University of Cambridge > Talks.cam > BAS Chemistry & Past Climate Seminars > Reconstruction of past atmospheric aerosol load and composition (organic and inorganic): The case of the European aerosol since 1920 inferred from Alpine ice cores, and prospective for various polar ice cores.

Reconstruction of past atmospheric aerosol load and composition (organic and inorganic): The case of the European aerosol since 1920 inferred from Alpine ice cores, and prospective for various polar ice cores.

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Seasonally resolved chemical ice core records available from the Col du Dôme glacier (4250 m elevation, French Alps), are useful in view to reconstruct past aerosol load of the free European troposphere from prior World War II to present. The extended array of inorganic (Na+, Ca2+, NH4 +, Cl-, NO3 , and SO42 -) and organic (carboxylates, HCHO , HUmic LIke Substances, dissolved organic carbon, water insoluble organic carbon, and black carbon) compounds and fractions already investigated permit to examine the overall aerosol composition and its change over the past. It is shown that the atmospheric load of submicron aerosols has been increased by a factor of 3 from the 1921-1951 to 1971-1988 years, mainly as a result of a large increase of sulfate (a factor of 5), ammonium and water-soluble organic aerosol (a factor of 3). It is shown that not only growing anthropogenic emissions of sulfur dioxide and ammonia have caused the enhancement of the atmospheric aerosol load but also biogenic emissions producing water soluble organic aerosol. This unexpected change of biospheric source of organic aerosol after 1950 needs to be considered and further investigated in scenarii dealing with climate forcing by atmospheric aerosol. This finding on organic aerosol stimulates its study in Greenland and Antarctic snow and ice but dissolved organic carbon data often appear largely inconsistent and until now no critical review was conducted to understand the causes of these inconsistencies. A more consistent picture is here obtained by reviewing available data and, when needed, completing the data set with analyses of selected samples. These Antarctic and Greenland ice core data are briefly discussed with respect to natural (biomass burning, vegetation emissions) and anthropogenic sources (fossil fuel combustion) of atmospheric OC aerosol.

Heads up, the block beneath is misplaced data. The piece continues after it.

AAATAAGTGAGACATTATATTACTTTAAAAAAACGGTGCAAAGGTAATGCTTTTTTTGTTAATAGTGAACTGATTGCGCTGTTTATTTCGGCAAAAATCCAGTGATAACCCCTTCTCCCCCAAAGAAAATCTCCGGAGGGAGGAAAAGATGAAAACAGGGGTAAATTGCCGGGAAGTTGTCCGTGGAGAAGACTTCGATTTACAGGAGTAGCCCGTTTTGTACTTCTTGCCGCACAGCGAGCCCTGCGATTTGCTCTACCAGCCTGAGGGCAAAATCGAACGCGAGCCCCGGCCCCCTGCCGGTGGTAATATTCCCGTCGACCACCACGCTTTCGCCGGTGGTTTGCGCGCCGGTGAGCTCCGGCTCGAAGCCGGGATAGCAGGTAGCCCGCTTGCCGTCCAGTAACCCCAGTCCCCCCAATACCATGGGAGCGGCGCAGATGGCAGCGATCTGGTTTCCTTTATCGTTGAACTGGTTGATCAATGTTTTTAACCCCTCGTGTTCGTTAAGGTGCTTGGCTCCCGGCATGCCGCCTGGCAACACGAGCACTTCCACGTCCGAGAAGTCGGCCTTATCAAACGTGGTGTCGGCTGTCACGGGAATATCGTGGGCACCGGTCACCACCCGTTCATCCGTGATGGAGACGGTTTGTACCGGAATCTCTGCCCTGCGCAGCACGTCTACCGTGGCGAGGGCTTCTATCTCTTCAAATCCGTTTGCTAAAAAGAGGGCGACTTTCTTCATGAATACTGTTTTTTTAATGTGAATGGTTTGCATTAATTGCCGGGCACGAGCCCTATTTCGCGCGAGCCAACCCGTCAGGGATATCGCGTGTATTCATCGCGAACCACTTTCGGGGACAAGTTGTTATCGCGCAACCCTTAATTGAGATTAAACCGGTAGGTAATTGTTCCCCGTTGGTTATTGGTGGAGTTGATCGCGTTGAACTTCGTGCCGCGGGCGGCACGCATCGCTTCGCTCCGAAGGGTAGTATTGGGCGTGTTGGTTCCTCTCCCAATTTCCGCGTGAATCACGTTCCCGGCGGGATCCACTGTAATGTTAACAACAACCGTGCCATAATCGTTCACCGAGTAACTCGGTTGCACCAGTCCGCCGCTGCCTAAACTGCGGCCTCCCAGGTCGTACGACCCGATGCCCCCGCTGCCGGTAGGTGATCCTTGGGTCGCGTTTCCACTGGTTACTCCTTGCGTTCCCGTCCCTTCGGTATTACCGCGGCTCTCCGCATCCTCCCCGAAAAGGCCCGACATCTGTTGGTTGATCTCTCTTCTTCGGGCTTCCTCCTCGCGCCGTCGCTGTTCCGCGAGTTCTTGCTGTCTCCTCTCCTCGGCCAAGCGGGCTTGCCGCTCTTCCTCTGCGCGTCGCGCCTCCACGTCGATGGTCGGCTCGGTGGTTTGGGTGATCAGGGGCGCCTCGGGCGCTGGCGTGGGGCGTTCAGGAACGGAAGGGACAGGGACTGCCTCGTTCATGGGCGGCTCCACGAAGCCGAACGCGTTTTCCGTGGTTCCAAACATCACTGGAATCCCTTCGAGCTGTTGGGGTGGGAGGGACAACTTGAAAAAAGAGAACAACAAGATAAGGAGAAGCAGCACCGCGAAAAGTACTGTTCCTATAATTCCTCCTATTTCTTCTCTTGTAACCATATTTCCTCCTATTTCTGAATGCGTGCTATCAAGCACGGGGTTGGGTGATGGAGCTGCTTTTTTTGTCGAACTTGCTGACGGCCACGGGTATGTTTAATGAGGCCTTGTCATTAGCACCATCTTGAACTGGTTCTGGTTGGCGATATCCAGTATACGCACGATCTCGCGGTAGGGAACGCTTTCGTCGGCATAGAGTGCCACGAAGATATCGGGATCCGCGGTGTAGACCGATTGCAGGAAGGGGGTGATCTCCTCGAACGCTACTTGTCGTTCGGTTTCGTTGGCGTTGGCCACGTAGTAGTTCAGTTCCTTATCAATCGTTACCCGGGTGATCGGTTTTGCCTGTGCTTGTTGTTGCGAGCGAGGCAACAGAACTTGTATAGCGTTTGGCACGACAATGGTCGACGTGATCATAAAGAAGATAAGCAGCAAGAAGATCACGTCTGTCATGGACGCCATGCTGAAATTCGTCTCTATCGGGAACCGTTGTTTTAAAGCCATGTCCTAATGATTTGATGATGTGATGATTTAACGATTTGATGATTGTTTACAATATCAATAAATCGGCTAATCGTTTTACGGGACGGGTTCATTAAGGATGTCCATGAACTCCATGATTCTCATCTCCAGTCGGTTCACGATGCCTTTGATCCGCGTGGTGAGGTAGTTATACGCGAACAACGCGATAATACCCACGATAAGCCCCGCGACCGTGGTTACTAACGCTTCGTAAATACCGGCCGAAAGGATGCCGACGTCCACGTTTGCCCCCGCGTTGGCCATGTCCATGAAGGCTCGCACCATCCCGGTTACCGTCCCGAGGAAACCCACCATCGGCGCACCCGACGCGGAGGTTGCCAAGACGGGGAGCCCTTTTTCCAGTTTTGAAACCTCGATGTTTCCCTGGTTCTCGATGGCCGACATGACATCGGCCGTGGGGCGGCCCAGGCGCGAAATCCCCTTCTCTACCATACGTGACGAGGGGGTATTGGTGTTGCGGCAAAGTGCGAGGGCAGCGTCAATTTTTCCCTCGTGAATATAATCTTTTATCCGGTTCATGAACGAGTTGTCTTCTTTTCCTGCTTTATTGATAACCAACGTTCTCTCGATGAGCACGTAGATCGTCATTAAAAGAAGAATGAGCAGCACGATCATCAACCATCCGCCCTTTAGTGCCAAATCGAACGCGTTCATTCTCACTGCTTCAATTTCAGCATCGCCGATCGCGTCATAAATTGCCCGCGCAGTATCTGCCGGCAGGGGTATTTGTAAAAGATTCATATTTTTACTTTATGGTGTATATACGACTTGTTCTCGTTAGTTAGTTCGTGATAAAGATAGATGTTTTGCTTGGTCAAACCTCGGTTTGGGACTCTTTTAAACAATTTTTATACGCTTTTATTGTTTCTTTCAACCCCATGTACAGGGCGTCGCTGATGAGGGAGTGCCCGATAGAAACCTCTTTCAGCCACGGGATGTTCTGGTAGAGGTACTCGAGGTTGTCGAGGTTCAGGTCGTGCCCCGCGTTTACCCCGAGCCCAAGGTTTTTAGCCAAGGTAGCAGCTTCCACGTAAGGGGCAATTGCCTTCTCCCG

This talk is part of the BAS Chemistry & Past Climate Seminars series.

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